The Seicento-Novecento Ensemble of Rome, the Choir of Santa Maria del Anima, directed by Flavio Colusso and the Chapel Choir of Munster Cathedral, under the direction of Andreas Bollendorf and Varena Schurmann, are responsible for the soundtrack recordings.
They form part of the 20,000 titles in the collection that lie at the heart of the film; the music of Antonio Lotti, Tomas Luis de Victoria, Cristobel de Morales, Giacomo Carissimi, Francesco Durante, Giovanni Battista Martini, Palestrina, Graun, Handel and Bach, as well as Alessandro Melani, Domenico and Alessandro Scarlatti, Francesco Durante and of course, Fortunato Santini himself.
It is the story of thousands of sheets of music painstakingly hand-written over the centuries by the feversh fingers of musicians and copyists long forgotten, thought to be lost forever, that instead, were found and preserved for posterity. At the same time it describes the system of comunications between European countries in the distant past and how it worked. Interwoven throughout are the traditions of conservation and destruction that contradict each other, keeping the tension going throughout.
The film is produced by LICHTSPIEL ENTERTAINMENT GmbH in coproduction with TV WDR of Cologne with MEDIA European Commission and the Film-Und Mediestiftung NWR. The film is directed by Georg Brintrup, photography by Benny Hasenclever, Marco Leopardi and others. Francesco Sardella was in charge of sound.
ITALY / GERMANY, 85', HD, colour
Production: LICHTSPIEL ENTERTAINMENT / WDR / MEDIA / FILM UND MEDIENSTIFTUNG NRW
|CAST||Renato Scarpa, John Gayford, Maximilian Scheidt, Claudio Marchione, Domenico Galasso, Pietro M. Beccatini, Harald Redmer, Cristian Giammarini, Antonio Giovannini (Contralto), Florian Steffens, Emanuele Paragallo, Marco Verri, Michele Tomaiuoli|
|MUSIC||Alessandro Melani, Antonio Lotti, Tomás Luis de Victoria, Cristóbal de Morales, Giacomo Carissimi, Antonio Caldara, Francesco Durante, Palestrina, Carl Heinrich Graun, Georg Friedrich Händel, Johann Sebastian Bach, Fortunato Santini, Domenico Scarlatti, Francesco Durante, Alessandro Scarlatti, Flavio Colusso|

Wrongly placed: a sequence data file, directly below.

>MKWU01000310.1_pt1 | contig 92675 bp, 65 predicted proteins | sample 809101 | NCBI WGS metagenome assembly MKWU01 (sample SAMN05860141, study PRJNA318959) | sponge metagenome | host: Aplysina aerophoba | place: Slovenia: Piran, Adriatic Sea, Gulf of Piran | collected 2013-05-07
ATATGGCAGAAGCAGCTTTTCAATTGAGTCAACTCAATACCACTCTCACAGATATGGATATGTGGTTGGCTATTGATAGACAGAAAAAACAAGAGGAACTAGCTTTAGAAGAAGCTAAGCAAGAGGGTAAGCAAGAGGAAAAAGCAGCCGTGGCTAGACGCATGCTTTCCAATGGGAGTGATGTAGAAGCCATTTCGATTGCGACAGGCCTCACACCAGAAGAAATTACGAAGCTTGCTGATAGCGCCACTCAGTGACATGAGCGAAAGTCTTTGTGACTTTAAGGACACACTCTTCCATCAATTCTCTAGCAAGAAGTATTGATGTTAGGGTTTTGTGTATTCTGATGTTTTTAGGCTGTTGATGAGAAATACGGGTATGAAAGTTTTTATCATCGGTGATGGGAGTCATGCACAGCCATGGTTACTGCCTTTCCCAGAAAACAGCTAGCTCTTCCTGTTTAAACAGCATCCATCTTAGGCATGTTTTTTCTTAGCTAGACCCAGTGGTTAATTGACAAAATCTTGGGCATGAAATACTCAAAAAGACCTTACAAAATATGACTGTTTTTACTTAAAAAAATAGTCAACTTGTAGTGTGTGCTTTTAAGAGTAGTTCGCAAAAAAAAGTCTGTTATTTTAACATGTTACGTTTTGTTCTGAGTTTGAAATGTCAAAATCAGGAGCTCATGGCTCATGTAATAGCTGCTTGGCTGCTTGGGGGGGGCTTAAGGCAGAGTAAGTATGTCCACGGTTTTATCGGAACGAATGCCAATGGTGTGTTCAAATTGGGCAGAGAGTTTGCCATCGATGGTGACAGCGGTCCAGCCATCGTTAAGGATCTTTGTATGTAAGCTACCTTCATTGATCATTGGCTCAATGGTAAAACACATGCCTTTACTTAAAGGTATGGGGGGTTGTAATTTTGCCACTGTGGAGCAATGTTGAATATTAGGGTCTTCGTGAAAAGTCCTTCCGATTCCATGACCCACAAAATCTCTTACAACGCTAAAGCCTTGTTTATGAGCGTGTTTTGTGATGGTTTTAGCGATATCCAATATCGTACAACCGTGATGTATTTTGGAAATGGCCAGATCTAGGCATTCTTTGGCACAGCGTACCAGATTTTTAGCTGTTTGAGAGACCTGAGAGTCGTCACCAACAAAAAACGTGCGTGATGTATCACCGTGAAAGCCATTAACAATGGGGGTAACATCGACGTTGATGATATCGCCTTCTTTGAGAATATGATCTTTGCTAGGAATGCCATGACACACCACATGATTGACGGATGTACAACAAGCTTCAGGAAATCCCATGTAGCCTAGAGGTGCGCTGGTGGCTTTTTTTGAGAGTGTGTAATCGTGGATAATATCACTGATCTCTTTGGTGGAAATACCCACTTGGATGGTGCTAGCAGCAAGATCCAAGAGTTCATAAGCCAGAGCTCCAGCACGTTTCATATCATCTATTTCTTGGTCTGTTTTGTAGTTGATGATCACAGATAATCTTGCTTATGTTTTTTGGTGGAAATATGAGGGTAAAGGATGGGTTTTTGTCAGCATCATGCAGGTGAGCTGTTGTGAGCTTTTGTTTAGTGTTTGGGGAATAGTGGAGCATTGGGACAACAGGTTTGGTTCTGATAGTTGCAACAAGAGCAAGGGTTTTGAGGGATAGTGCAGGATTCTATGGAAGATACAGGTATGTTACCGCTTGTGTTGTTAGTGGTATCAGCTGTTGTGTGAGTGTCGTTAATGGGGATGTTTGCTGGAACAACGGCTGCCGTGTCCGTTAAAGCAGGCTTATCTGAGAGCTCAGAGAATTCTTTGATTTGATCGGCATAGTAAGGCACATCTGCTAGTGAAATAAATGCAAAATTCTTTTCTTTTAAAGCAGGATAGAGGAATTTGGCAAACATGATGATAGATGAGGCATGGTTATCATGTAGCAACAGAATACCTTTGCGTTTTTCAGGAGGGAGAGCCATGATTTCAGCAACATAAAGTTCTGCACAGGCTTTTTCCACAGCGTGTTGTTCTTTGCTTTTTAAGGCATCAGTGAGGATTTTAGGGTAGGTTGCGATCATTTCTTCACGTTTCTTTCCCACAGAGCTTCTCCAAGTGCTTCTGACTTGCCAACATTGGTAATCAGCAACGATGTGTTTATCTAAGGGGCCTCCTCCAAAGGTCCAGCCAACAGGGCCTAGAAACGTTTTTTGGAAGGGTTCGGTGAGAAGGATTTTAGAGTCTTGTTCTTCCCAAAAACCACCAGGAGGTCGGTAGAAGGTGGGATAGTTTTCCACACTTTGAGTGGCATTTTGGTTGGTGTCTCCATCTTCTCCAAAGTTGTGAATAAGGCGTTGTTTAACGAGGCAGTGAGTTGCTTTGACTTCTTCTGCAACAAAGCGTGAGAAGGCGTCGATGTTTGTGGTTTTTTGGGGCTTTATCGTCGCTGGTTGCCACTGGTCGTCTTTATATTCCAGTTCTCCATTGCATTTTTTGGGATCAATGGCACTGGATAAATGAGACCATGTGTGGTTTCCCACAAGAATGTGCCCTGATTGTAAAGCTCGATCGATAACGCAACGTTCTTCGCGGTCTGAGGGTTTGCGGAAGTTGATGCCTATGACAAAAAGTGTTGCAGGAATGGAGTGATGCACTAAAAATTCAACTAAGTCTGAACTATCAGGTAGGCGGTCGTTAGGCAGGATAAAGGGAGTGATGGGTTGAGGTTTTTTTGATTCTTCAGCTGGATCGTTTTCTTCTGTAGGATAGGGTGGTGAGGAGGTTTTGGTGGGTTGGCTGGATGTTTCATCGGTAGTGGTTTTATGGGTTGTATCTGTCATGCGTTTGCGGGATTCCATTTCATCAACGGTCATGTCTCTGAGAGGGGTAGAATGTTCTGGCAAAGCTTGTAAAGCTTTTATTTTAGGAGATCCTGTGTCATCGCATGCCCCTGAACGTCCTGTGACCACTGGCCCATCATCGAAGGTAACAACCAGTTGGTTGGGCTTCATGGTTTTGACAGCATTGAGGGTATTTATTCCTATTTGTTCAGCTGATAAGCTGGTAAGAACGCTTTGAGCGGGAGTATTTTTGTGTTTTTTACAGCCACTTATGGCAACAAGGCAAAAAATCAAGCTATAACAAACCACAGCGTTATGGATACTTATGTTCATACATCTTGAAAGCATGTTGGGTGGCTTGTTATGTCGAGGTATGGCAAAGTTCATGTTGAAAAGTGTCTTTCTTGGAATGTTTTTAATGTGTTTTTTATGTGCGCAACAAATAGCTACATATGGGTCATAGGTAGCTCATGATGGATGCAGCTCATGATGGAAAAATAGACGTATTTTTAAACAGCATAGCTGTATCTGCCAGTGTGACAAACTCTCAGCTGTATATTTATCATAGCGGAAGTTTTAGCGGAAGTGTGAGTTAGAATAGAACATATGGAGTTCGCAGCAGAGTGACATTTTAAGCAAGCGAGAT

|MUSICIANS||soloists: Margherita Chiminelli, Maria Chiara Chizzoni, Alessandro Carmignani, Jean Nirouët, Maurizio Dalena, Paolo Fanciullacci, Matteo Bellotto, Walter Testolin
Stefano Fiuzzi (piano), Andrea Coen (organ), Andrea Damiani (tiorba), Lutz Wagner (violoncello), Renate Fischer (counterbass), Flavio Colusso (clavicembalo)
|CHOIRS||Ensemble Seicentonovecento - Cappella Musicale di S.M. dell'Anima - Capella Ludgeriana - Mädchenchor am Dom zu Münster|
|REHEARSAL||Andreas Bollendorf and Verena Schürmann|
|CAMERA||Benny Hasenclever, Marco Leopardi, Diego D'Innocenzo, Alessandro Iafulla, Valerio Cesaroni
Dieter Fietzke, Wolfgang Braden, Michael Nicke, Michael Spengler, Jorge Alvis
|SOUND||Francesco Sardella, Rene Göckel, Eckhard Glauche, Tobias Welmering|
|AUDIO POSTPRODUCTION||Francesco Sardella|
Raffaele Golino, Lorenzo Loreti, Änne Schantz-Kölsch, Lorena Pompili
|ANIMATION 3DFX||Michael Spengler|
|LOCATION MANAGERS||Peter Naguschewski, Anna Bitter, Matteo Colusso, Enrico Martinelli|
|WRITTEN BY||Georg Brintrup, Mario Di Desidero, Jobst Grapow|
|EDITED / DIRECTED||Georg Brintrup|
|TV PRODUCER||Lothar Mattner|
|PRODUCTION||Lichtspiel Entertainment GmbH, WDR, MEDIA, Film und Medien Stiftung NRW|
GERMANY: Schloßtheater Münster on April 9th 2014
ITALY: Santa Maria dell'Anima, Rome on April 1st 2014
|FIRST BROADCAST||WDR on April 28th 2014|
|REPLAYS||Auditorium Parco della Musica, Rome, July 7th 2016
European Day of Early Music, Trieste, March 20th 2018
2015 - Münster, Westfälische Wilhelms Universität